What's The Difference Between Vegan And Vegetarian?
With every restaurant including at least one Vegan option on their menus these days, more and more people are intrigued to know the difference between Vegan and Vegetarian lifestyles. Maybe you're interested in learning more about animal welfare or maybe you'd like to improve your health, either way, it's important to know how the two differ. Speaking from personal experience, I didn't know the difference until I was 24 so I'm not here to shame anyone.
Vegans and Vegetarians share similarities such as excluding meat, poultry, and fish from their diet, but that's generally where the similarities end. That's because Vegans avoid consuming all animal products in their day-to-day lives, including dairy, eggs, and honey, whilst abstaining from using any products derived from animals, like leather, wool, suede or silk (to name a few). Vegetarians often consume some or all of these products.
Why do Vegans abstain from using all animal products? The core of the decision to become vegan comes down to ethics. More specifically, through science, we now know two fundamental truths, and these truths form the basis of the ethical decision to become vegan. These truths are:
The animals we farm have the ability to suffer and feel pain.
Humans do not need animal products to survive.
As humans don't need to consume animal products to survive, the consumption of them is a choice and with that choice, animal suffering is intrinsically linked. By taking themselves out of the equation, they are no longer contributing to unnecessary animal cruelty. Vegans believe that animals have the right to live free from human exploitation, whether that's for food, clothing, or any other purpose. Vegetarians might believe that there's far less cruelty involved in vegetarian products, but unfortunately, that's not true.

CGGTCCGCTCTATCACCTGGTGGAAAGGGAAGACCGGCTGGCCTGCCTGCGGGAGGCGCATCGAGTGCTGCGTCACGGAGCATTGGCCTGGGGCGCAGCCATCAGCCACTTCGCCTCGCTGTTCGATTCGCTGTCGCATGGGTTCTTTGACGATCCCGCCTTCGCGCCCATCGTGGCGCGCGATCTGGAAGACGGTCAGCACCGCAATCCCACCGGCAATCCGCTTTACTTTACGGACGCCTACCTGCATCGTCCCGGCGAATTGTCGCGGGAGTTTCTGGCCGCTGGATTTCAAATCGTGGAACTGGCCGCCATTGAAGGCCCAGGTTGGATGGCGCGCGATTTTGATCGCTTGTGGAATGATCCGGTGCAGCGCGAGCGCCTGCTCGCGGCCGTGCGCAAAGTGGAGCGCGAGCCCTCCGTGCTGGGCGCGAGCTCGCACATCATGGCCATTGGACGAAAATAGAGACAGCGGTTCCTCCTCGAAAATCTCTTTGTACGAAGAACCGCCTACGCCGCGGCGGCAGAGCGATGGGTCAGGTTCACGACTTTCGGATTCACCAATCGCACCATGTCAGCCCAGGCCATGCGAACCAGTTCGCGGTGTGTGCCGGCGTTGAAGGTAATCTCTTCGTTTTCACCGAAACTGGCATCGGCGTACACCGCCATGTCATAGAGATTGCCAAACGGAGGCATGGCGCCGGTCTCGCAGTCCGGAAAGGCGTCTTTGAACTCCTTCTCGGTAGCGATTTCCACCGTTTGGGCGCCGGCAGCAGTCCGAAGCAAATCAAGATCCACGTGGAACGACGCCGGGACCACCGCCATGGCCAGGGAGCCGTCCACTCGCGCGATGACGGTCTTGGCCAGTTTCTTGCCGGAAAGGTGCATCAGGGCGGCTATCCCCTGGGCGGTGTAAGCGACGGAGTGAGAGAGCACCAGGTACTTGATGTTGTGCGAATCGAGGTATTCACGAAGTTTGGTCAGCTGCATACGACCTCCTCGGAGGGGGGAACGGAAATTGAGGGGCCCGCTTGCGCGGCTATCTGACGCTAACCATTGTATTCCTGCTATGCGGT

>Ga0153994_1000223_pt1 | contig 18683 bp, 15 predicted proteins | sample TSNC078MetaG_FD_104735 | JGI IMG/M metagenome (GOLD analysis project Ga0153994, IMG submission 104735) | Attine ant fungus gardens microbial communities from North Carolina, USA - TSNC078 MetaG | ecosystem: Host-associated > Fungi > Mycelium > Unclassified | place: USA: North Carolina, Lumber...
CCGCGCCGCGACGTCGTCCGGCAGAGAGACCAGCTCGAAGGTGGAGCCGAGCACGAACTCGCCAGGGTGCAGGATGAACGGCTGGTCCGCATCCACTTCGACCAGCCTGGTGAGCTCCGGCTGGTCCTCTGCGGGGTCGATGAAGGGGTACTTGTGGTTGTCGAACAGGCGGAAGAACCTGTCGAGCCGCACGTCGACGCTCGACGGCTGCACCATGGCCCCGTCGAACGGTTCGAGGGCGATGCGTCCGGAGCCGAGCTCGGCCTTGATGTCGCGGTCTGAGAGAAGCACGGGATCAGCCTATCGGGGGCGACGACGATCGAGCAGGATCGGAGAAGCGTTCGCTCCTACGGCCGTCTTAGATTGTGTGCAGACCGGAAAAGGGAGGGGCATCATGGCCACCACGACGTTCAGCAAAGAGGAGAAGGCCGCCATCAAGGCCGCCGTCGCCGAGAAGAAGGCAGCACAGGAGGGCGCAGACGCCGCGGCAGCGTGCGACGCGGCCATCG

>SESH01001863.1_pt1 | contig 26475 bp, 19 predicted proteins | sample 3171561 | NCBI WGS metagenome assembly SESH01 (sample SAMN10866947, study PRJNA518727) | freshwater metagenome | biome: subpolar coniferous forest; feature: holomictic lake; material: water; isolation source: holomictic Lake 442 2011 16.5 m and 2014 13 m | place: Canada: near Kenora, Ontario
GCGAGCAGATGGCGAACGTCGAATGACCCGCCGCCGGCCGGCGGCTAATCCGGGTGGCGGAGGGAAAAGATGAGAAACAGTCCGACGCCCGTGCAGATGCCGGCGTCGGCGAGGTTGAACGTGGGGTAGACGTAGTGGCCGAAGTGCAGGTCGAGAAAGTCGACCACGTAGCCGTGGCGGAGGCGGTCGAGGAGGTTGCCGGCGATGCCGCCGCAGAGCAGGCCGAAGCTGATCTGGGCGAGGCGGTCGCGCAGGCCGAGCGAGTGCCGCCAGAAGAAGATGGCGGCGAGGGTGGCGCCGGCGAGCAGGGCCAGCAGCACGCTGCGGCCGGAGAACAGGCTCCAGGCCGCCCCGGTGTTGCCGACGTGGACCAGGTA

In fact, some studies have shown that dairy cows and egg-laying hens may actually suffer more than meat animals, as they are often kept in worse conditions. For example, dairy cows are often kept pregnant and lactating for their entire lives, often leading to painful health problems such as mastitis. Male chicks born into the Egg industry are typically macerated at birth as they are considered useless to the industry and their female counterparts are often kept in cramped battery cages where they cannot spread their wings or express natural behaviours. All farmed animals are then killed when they are no longer 'productive' - far short of their natural lifespan. Therefore, adopting a Vegan lifestyle is a choice to expand on the ethics of vegetarianism to include all forms of animal suffering, meaning that no animals are ever exploited for their enjoyment, be that in the form of food, clothing, sports, cosmetics etc.
As always it's worth mentioning that animal agriculture is a major contributor to climate change, water pollution, and deforestation and the science shows that a plant-based diet is the best way to reduce your impact on the environment. Not only that, Vegan diets are generally considered to be healthier than vegetarian diets as they are lower in saturated fat and cholesterol, which lowers your chances of developing several chronic diseases. So you should live longer too!
I hope that's helped clear up the differences between vegetarianism and veganism and as always, remember to diversify your plate, eat the rainbow and reach out with any questions you might have.